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Courses of Molecular Gastronomy in the "Food Innovation and Product Design" curriculum

The Eramus Mundus Master Programme "Food Innovation and Product Design" (www.fipdes.eu) includes a Molecular Gastronomy Transversal Molecule, at Master 2 level.

Specialists of Molecular Gastronomy from various countries are giving courses to FIPDes students.

At level Master 2, students choose to go either in France, or in Italy, or in Sweden.


Course objectives :

This course aims at training high quality professionals of food innovation. It will give :
1. some knowledge produced by the scientific discipline called Molecular Gastronomy,
2. a good undertanding of the different natures of science and technology,
3. a methodology for innovation (technology transfer), including a technological typology.

It is important first to recognize that “food” is what we eat, rather than food ingredients : it is prepared from food ingredients, after some processing (thermal, mechanical...) that we shall call “culinary preparations” or simply “cuisine”.
Culinary activities are sometimes limited to putting parts together, but most of the time they involves physical and chemical modifications, through mechanical, thermal, biological actions.
The aim of the scientific discipline called Molecular Gastronomy is to investigate such modifications and their effects. More precisely, Molecular Gastronomy is the scientific discipline which looks for the mechanisms of culinary transformations during dish preparation and consumption.

Of course, such scientific investigation has applications in education or technology (i.e. improving technique).

In the particular context of the Eramus Mundus Master Programme “Food Innovation and Product Design (FIPDes)”, we focus on :
physical chemistry phenomena which are important during dish preparation (capillarity, convection, etc.)
general chemistry : one should have the theoretical tools needed for recognizing in molecules from food the possibilities of reactions during culinary transformations
organic chemistry phenomena which are important during dish preparation (all the main organic reactions which occur during culinary transformations, such as hydrolysis, condensation, esterification, Maillard/Strecker reactions, etc.)
application to food innovation and product design, including “molecular cuisine” and “note by note cuisine” .

In particular, Molecular Cuisine and Note by Note Cuisine will be discussed, as they are key factors of food innovation.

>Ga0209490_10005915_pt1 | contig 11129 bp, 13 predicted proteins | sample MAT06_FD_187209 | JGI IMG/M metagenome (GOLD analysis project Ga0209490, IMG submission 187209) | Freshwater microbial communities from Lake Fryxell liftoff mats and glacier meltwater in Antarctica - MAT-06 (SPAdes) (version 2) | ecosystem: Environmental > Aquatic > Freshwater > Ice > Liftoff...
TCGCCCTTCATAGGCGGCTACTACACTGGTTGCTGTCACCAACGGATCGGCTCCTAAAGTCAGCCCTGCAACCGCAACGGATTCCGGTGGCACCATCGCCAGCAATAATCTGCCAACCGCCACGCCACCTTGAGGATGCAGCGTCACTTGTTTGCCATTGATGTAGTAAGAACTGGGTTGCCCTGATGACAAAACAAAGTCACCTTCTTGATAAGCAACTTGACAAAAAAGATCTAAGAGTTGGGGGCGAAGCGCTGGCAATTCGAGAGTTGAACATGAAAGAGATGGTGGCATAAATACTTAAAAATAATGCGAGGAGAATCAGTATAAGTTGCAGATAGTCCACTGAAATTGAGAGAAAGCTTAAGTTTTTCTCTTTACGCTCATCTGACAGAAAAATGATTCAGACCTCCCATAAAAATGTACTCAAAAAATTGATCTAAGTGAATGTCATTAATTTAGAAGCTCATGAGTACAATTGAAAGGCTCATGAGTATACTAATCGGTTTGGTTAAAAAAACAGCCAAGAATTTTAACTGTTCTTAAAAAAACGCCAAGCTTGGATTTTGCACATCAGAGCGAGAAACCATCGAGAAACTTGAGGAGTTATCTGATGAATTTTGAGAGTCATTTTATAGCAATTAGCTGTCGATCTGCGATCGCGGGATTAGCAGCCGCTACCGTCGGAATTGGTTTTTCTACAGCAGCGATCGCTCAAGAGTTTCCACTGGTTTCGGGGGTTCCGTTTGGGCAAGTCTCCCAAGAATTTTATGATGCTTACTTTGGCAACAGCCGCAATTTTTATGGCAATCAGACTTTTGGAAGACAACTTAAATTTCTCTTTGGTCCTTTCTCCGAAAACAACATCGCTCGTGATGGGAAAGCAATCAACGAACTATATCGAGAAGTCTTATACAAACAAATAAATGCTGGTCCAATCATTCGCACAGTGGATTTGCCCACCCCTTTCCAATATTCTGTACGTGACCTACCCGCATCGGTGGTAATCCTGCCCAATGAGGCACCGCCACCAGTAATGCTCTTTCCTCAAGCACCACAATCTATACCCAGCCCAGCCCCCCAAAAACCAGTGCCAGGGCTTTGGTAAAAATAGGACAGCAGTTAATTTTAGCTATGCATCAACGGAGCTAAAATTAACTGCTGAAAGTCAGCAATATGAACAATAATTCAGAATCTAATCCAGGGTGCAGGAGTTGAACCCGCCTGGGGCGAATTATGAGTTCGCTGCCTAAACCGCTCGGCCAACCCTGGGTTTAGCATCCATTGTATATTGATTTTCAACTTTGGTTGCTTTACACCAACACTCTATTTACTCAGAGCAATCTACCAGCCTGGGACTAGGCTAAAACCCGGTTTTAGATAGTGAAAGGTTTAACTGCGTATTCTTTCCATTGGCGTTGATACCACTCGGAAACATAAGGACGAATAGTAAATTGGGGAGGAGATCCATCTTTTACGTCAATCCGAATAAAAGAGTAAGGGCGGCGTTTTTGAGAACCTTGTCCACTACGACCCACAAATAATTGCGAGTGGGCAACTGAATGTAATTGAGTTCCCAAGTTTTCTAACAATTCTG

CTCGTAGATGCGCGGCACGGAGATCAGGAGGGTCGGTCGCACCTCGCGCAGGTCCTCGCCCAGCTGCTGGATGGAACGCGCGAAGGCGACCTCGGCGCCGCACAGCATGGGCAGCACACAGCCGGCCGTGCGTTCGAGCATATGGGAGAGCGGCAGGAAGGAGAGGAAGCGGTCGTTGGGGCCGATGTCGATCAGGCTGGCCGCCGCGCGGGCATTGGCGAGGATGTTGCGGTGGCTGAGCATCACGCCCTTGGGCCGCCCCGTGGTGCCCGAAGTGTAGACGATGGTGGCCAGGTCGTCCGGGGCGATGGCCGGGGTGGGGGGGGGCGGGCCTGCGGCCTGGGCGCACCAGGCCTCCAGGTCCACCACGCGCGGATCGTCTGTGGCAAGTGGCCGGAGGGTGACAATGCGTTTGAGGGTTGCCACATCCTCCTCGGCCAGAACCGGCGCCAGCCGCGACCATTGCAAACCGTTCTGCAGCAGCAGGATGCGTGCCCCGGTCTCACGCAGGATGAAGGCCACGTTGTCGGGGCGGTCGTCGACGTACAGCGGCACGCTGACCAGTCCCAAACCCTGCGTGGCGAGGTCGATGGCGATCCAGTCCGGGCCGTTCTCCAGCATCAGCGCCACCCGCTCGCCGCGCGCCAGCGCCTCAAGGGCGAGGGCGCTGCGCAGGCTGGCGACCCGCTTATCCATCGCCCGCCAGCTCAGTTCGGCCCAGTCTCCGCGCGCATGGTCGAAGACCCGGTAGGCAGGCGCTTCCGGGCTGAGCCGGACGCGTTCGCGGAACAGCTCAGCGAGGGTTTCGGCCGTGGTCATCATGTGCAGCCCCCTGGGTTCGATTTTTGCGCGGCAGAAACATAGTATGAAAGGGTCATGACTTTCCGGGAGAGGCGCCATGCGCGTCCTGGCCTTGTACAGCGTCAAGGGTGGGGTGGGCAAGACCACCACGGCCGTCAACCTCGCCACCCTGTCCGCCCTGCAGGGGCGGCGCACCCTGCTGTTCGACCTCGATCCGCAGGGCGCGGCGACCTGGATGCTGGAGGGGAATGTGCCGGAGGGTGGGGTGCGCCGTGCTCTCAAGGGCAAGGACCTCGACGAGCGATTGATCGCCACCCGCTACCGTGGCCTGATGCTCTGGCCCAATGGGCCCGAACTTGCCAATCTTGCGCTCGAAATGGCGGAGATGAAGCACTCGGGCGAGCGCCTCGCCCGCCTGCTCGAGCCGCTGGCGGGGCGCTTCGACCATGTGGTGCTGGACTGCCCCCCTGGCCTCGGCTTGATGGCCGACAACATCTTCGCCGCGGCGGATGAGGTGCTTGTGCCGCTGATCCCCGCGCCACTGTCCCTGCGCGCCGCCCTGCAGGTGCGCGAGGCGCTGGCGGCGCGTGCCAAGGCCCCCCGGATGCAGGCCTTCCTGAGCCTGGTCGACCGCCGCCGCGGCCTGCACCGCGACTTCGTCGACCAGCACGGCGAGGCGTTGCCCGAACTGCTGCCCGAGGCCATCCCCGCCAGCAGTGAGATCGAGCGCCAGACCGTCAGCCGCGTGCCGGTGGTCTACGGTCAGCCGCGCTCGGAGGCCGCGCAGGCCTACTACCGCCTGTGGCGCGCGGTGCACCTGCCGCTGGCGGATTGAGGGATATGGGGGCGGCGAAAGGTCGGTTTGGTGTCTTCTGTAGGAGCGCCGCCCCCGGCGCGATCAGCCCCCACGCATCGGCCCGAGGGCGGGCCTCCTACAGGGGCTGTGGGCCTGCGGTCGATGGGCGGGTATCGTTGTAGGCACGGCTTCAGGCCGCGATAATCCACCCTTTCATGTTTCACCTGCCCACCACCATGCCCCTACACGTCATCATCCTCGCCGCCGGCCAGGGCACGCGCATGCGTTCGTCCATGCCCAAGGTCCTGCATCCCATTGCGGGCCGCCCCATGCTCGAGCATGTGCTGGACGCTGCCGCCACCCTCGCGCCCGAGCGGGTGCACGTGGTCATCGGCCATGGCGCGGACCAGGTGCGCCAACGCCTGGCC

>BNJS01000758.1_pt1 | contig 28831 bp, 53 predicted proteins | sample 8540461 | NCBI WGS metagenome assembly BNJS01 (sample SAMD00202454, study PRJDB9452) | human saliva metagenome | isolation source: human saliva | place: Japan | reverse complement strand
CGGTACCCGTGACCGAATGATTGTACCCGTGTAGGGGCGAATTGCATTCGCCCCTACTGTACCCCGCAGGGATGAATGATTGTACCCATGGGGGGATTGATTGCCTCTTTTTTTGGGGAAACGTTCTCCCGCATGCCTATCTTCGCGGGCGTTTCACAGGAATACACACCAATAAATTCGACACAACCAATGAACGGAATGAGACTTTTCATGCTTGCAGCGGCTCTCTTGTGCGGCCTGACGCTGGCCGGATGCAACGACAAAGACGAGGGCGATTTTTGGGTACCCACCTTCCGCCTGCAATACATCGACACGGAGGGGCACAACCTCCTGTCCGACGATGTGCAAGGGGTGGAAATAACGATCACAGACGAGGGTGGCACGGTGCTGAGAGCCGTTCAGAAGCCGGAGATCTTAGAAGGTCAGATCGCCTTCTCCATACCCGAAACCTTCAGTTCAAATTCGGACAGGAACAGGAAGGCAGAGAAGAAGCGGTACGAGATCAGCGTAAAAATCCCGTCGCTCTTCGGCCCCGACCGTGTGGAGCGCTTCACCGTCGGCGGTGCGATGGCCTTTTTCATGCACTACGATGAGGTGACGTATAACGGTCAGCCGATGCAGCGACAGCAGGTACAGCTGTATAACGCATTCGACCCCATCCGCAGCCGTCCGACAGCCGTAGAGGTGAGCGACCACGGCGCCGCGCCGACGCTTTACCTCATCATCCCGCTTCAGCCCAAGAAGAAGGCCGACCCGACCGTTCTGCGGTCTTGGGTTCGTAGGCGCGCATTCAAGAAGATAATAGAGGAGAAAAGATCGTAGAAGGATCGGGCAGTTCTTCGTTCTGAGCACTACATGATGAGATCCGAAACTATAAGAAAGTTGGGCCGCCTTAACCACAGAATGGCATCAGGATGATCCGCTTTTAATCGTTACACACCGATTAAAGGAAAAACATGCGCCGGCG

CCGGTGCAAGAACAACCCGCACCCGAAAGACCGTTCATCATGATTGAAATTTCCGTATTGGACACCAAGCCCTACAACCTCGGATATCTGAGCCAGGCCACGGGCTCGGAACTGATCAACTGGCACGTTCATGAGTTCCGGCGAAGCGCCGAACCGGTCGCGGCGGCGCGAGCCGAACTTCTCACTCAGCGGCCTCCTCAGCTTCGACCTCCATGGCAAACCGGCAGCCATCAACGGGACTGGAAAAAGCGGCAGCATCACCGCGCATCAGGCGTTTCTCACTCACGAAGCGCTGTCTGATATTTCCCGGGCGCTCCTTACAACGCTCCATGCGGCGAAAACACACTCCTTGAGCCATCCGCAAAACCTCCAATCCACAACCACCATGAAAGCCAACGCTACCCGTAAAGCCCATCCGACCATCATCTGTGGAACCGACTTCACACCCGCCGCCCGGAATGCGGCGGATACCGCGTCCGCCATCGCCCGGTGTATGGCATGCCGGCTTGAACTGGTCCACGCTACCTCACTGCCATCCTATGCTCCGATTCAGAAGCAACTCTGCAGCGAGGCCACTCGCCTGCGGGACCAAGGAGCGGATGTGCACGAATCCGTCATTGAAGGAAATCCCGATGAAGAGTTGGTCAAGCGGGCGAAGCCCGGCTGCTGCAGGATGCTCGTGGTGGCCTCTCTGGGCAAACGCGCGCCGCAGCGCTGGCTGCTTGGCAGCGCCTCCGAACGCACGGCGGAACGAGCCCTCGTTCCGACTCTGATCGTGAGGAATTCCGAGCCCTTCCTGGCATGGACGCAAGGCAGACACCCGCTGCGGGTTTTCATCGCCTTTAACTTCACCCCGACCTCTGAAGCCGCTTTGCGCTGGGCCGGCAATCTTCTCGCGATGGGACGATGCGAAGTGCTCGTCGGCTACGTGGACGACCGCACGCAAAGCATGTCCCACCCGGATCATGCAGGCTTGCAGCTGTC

Moreover, a general technology method will be introduced. It is based on the analysis of many “new” dishes, and includes a “technological typology”1.

Course contents :

As this course’s content corresponds to “Molecular Gastronomy for innovation”, it has to include informations+concepts+methods+values+anecdotes on the various items :

1. Cooking : its social link, art, technique components
1.1. Discovering cuisine : what it is, cultural aspects, history, particular regional developments, ways of doing, organization, relationship with the food industry
1.2. Social link : how it is achieved, how it could be improved, what “eating” means
1.3. The art component of cuisine : what is art, what is culinary art, how artists work, their goals and methods
1.4. The technical component of cuisine
1.4.1. First order descriptions of culinary processes (chemical, physical), based on the use of the “formalism for disperse systems” (DSF)
1.4.2. Green chemistry and cuisine : the extent of chemical modifications during culinary processes and their importance for regulation
1.4.3. The issue of potential vs actual bioactivity (including bioavailability, bioaccessibility, matrix effects)

2. Traditional cuisine :
2.1. Culinary definitions
2.2. Culinary precisions : a key for innovation
2.2.1. How to collect them ?
2.2.2. How to test them ?
2.2.3. What to do with results ?
2.2.4. The “third part”

3. Molecular Cuisine : introducing new tools, new methods, new ingredients
3.1. New tools (liquid nitrogen, rotary evaporator, filters, sonication probes, siphons, pianocktails...)
3.2. New ingredients (additives, various flavourings and food improving agents)
3.3. New methods (various formalisms for innovation)

4. Other culinary trends
4.1. Abstract cuisine
4.2. Culinary constructivism
4.3. Others

5. Note by Note Cuisine : food for tomorrow
5.1. What it is
5.2. How it works
5.3. Questions around (politics, sociology, toxicology, economy, science, technique...)

6. Methodology
6.1 Main processes involved in dishes preparation, How to deal with complex systems (methodology)
6.2. Methodology for food innovation
6.3. Methodology for technology transfer

Teaching and learning methods :

All items from this Course content will link theory and practice.
More generally, the general ideas on which this course is based are discussed extensively in the document Teaching vs Learning2. It includes personal work under the guidance of teachers.
Some activities will be organized with chefs in attendance, because the art component of culinary activities is of primary importance, but also because the technical question should be discussed, in view of innovation based on engineering.